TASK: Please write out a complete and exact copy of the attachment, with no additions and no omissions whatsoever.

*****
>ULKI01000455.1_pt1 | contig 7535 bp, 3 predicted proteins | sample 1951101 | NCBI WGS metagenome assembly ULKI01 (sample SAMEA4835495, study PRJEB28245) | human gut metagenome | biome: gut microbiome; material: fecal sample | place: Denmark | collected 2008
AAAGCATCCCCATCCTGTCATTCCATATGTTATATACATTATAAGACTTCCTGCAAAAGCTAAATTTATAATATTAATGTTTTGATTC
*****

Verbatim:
>ULKI01000455.1_pt1 | contig 7535 bp, 3 predicted proteins | sample 1951101 | NCBI WGS metagenome assembly ULKI01 (sample SAMEA4835495, study PRJEB28245) | human gut metagenome | biome: gut microbiome; material: fecal sample | place: Denmark | collected 2008
AAAGCATCCCCATCCTGTCATTCCATATGTTATATACATTATAAGACTTCCTGCAAAAGCTAAATTTATAATATTAATGTTTTGATTC